Additionally, an appraiser must accumulate a certain number of hours doing hands-on training as an apprentice in a variety of fields such as auctions, art galleries, banking, estate liquidation, insurance, jewelry, legal services, museums, antique dealers, or antique associations.
Furthermore, in addition to making an assessment based on their education and work experience, the appraiser’s methodology also includes utilizing various business tools such as comparing the item’s condition to an industry grading scale, conducting research. After thoroughly analyzing an item, an appraiser provides a written report with a detailed description of the item, the item’s Fair-market value (what a buyer would pay you), the items’ replacement value(what it would cost today at retail), and the procedures used to establish that value amount.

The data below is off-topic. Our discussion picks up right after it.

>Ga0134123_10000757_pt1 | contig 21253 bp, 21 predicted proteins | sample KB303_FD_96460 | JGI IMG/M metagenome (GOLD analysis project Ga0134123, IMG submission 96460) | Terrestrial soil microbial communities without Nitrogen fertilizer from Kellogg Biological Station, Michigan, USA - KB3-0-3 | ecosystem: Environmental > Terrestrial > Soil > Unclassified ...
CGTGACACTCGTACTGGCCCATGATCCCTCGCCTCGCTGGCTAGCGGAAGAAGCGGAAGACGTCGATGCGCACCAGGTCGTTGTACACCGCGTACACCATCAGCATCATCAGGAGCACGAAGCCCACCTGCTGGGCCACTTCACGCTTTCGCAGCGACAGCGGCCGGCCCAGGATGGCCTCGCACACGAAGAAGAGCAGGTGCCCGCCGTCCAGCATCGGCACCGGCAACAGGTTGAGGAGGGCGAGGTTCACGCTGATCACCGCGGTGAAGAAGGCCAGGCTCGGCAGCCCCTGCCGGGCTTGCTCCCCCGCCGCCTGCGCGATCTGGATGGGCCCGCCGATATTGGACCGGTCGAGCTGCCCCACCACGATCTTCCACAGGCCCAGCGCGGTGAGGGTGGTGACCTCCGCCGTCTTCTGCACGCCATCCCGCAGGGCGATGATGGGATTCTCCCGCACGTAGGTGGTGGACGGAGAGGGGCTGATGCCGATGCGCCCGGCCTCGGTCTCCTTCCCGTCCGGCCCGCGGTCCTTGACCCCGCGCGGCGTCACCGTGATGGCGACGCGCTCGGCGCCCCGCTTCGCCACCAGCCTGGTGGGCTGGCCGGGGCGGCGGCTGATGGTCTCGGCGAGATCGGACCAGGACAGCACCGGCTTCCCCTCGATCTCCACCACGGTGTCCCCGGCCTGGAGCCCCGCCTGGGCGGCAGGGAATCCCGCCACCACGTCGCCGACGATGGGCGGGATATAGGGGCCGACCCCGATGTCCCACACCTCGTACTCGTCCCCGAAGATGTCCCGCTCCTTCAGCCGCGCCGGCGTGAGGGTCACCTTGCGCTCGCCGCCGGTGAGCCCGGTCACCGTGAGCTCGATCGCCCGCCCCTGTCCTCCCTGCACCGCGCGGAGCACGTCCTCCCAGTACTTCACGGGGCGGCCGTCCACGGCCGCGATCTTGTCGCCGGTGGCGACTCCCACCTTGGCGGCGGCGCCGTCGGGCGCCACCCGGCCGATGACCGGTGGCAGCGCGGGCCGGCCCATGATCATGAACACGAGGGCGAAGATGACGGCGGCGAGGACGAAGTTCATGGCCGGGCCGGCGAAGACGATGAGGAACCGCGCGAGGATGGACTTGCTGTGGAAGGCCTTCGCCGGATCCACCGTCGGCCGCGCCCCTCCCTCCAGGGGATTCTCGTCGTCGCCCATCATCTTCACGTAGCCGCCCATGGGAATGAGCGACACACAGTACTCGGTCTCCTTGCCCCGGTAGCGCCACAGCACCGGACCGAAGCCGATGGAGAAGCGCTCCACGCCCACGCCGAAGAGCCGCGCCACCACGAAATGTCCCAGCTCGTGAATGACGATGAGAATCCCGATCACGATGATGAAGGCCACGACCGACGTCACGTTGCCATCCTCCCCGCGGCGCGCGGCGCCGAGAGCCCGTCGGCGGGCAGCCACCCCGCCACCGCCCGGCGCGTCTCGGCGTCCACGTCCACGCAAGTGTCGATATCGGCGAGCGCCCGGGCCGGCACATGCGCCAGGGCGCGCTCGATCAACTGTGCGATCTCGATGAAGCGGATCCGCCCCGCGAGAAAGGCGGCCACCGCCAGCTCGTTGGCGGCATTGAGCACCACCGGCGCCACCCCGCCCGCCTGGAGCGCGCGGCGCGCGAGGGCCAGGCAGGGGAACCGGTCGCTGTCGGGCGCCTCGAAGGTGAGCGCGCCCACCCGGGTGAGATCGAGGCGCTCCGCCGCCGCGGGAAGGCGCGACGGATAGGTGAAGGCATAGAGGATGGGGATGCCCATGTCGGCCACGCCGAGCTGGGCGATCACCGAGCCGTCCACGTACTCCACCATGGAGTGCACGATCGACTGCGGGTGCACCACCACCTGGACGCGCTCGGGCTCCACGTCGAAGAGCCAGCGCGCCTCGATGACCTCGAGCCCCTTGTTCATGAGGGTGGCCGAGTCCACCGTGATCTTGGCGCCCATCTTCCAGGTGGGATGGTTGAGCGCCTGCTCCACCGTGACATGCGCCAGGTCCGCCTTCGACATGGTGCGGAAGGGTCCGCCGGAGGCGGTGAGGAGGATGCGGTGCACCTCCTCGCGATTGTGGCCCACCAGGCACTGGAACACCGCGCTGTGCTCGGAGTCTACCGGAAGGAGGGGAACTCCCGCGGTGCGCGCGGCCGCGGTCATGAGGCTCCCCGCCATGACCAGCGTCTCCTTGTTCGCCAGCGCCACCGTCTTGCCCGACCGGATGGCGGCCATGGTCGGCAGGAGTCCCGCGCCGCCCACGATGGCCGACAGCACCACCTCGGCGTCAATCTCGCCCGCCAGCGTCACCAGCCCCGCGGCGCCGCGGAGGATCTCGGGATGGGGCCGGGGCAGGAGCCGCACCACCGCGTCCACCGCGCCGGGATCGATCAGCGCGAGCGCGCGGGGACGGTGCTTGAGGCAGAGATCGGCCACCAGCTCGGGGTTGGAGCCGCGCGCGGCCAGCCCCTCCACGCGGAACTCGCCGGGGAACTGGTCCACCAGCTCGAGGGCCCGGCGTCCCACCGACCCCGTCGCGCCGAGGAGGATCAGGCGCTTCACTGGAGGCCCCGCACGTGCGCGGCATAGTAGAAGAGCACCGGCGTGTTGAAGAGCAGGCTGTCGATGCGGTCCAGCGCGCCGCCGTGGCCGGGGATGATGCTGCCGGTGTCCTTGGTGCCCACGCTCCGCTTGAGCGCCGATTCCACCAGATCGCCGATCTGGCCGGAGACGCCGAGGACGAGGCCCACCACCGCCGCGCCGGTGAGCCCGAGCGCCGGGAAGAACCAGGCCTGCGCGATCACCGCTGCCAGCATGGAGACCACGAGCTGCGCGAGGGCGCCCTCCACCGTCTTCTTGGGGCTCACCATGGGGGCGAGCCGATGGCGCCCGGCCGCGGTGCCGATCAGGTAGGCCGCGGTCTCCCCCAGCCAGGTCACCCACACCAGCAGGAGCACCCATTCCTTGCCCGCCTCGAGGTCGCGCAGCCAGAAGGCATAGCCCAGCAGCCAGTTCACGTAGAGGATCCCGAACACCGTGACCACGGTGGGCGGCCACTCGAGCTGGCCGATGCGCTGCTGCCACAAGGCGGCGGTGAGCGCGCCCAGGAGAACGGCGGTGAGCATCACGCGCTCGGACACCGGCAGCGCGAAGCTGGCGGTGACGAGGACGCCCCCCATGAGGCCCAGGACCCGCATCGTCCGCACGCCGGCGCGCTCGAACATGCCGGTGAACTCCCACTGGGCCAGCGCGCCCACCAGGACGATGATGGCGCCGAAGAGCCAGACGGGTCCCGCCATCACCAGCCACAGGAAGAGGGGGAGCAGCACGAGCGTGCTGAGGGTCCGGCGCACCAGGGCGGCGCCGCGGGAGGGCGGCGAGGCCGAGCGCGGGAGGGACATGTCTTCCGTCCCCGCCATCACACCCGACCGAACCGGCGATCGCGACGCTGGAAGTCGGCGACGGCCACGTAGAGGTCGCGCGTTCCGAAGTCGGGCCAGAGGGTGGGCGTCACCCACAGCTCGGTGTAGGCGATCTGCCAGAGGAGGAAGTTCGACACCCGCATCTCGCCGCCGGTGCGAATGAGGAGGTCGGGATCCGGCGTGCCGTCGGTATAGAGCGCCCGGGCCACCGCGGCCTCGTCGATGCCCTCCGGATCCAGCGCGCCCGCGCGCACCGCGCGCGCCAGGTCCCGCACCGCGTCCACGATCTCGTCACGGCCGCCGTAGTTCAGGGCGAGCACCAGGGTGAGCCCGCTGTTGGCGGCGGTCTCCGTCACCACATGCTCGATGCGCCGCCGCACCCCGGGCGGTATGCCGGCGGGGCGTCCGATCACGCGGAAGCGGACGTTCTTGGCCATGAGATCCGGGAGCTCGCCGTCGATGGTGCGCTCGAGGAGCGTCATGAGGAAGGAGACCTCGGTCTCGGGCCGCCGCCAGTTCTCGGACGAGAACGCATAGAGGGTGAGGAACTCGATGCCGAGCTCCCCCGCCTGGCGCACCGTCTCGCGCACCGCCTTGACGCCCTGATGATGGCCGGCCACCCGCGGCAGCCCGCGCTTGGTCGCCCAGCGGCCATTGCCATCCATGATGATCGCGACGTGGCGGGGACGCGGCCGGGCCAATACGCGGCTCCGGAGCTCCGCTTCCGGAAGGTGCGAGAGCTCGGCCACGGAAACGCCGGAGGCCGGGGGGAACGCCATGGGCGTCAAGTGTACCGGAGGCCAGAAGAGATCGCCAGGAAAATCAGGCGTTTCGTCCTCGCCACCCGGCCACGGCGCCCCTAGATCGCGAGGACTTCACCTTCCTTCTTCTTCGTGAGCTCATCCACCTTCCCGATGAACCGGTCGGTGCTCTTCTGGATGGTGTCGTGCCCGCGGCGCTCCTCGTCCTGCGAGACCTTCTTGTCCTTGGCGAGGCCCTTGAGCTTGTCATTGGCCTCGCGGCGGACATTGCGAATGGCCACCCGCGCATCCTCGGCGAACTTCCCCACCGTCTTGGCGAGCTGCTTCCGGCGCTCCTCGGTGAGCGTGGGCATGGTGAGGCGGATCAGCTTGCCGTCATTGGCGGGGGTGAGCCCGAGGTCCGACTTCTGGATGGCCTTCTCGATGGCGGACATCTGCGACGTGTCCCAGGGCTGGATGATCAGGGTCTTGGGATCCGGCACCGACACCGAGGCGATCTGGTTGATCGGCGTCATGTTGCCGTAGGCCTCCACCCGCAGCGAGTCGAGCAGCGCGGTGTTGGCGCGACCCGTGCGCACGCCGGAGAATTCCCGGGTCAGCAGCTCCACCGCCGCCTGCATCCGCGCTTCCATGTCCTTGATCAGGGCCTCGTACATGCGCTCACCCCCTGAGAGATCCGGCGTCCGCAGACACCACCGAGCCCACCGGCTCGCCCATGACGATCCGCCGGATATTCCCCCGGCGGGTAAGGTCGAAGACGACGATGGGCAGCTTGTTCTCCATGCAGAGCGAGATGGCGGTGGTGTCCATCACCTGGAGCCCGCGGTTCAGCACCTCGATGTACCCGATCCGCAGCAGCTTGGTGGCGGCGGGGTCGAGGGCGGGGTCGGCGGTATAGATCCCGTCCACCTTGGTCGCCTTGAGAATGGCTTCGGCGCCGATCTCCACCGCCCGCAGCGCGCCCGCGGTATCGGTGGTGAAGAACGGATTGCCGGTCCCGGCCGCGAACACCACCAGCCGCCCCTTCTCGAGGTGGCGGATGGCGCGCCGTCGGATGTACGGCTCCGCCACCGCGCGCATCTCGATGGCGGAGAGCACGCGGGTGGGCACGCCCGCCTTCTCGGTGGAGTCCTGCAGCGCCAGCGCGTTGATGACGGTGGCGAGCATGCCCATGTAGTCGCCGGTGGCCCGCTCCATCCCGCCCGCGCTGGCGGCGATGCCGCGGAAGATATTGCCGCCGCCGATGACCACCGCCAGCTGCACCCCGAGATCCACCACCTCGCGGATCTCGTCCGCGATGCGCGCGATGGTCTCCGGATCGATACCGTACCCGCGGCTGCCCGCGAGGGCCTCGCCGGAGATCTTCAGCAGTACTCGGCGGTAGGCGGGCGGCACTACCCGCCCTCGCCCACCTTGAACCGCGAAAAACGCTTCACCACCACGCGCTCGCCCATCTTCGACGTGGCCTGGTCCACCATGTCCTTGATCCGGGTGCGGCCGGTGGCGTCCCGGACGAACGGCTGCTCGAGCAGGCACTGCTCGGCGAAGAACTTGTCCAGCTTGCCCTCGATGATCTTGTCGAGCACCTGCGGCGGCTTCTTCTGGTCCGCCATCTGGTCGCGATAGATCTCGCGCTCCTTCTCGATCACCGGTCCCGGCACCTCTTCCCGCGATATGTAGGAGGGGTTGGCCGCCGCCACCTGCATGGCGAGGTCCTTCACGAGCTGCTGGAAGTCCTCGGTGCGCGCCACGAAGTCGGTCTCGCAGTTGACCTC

Appraisers usually charge a flat fee or an hourly rate (about $200 to $400 depending on their expertise). They SHOULD NOT, however, ask for a fee based on a percentage of the item’s value. Moreover, it’s a violation of professional ethics to offer to buy the item they have appraised.
To find a qualified professional appraiser, check with the Appraisers Association of America (a nonprofit organization established in 1949), the International Society of Appraisers (Founded in 1979), and the American Society of Appraisers (established in 1952). Or you can use online expert appraisers such as WorthPoint (around $30 per appraisal) or Value My Stuff (around $10 per appraisal).
Do Your Own Appraisal of Valuable Collector Items